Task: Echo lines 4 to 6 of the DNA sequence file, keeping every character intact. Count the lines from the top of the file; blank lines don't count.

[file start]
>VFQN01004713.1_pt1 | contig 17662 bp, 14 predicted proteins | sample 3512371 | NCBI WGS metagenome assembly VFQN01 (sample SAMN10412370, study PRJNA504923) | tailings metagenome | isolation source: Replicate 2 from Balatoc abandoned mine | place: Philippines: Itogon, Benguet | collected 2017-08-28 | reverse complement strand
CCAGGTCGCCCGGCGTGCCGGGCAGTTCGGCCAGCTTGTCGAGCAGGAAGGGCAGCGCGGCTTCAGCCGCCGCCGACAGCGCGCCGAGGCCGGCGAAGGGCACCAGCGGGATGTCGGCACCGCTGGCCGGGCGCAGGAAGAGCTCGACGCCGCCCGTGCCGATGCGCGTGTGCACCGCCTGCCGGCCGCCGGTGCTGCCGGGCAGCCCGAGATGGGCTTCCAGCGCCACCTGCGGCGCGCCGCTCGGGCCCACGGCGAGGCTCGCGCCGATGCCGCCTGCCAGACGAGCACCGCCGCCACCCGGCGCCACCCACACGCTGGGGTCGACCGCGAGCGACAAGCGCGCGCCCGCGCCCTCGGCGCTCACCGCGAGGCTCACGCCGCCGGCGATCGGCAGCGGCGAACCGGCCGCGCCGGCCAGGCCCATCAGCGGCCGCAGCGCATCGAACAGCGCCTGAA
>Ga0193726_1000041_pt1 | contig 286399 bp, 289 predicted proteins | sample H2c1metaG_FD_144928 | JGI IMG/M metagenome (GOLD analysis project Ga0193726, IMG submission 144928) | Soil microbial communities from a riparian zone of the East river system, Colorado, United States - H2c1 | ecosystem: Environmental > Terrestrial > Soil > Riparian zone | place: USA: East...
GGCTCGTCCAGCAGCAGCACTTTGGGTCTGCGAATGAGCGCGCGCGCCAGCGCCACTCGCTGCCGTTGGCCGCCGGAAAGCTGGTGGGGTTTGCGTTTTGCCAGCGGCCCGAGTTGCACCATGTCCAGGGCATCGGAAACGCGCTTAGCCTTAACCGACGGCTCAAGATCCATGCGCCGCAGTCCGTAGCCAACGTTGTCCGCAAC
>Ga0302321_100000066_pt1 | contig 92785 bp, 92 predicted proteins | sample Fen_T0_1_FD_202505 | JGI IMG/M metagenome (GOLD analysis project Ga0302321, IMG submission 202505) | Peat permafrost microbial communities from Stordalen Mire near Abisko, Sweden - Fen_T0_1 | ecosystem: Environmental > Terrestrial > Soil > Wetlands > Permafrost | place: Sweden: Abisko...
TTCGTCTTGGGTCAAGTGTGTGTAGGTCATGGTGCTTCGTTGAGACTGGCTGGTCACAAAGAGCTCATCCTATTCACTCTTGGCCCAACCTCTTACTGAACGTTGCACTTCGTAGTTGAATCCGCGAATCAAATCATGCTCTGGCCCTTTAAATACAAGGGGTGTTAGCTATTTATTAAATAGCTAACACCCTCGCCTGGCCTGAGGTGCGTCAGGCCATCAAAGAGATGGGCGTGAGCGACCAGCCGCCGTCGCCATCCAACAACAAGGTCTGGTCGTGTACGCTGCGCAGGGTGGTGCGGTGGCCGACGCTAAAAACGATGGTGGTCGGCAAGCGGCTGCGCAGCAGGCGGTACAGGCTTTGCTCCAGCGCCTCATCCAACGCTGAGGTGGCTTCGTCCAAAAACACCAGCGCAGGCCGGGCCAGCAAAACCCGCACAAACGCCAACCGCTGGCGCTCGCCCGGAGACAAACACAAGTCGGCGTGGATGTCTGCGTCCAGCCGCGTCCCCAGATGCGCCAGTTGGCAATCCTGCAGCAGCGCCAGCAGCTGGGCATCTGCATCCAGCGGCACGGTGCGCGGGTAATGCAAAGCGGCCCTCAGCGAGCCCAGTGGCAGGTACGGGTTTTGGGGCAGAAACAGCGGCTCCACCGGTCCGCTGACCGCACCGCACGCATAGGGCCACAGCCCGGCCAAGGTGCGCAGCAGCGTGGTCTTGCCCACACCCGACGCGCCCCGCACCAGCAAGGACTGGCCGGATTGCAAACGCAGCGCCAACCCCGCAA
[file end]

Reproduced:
GGCTCGTCCAGCAGCAGCACTTTGGGTCTGCGAATGAGCGCGCGCGCCAGCGCCACTCGCTGCCGTTGGCCGCCGGAAAGCTGGTGGGGTTTGCGTTTTGCCAGCGGCCCGAGTTGCACCATGTCCAGGGCATCGGAAACGCGCTTAGCCTTAACCGACGGCTCAAGATCCATGCGCCGCAGTCCGTAGCCAACGTTGTCCGCAAC
>Ga0302321_100000066_pt1 | contig 92785 bp, 92 predicted proteins | sample Fen_T0_1_FD_202505 | JGI IMG/M metagenome (GOLD analysis project Ga0302321, IMG submission 202505) | Peat permafrost microbial communities from Stordalen Mire near Abisko, Sweden - Fen_T0_1 | ecosystem: Environmental > Terrestrial > Soil > Wetlands > Permafrost | place: Sweden: Abisko...
TTCGTCTTGGGTCAAGTGTGTGTAGGTCATGGTGCTTCGTTGAGACTGGCTGGTCACAAAGAGCTCATCCTATTCACTCTTGGCCCAACCTCTTACTGAACGTTGCACTTCGTAGTTGAATCCGCGAATCAAATCATGCTCTGGCCCTTTAAATACAAGGGGTGTTAGCTATTTATTAAATAGCTAACACCCTCGCCTGGCCTGAGGTGCGTCAGGCCATCAAAGAGATGGGCGTGAGCGACCAGCCGCCGTCGCCATCCAACAACAAGGTCTGGTCGTGTACGCTGCGCAGGGTGGTGCGGTGGCCGACGCTAAAAACGATGGTGGTCGGCAAGCGGCTGCGCAGCAGGCGGTACAGGCTTTGCTCCAGCGCCTCATCCAACGCTGAGGTGGCTTCGTCCAAAAACACCAGCGCAGGCCGGGCCAGCAAAACCCGCACAAACGCCAACCGCTGGCGCTCGCCCGGAGACAAACACAAGTCGGCGTGGATGTCTGCGTCCAGCCGCGTCCCCAGATGCGCCAGTTGGCAATCCTGCAGCAGCGCCAGCAGCTGGGCATCTGCATCCAGCGGCACGGTGCGCGGGTAATGCAAAGCGGCCCTCAGCGAGCCCAGTGGCAGGTACGGGTTTTGGGGCAGAAACAGCGGCTCCACCGGTCCGCTGACCGCACCGCACGCATAGGGCCACAGCCCGGCCAAGGTGCGCAGCAGCGTGGTCTTGCCCACACCCGACGCGCCCCGCACCAGCAAGGACTGGCCGGATTGCAAACGCAGCGCCAACCCCGCAA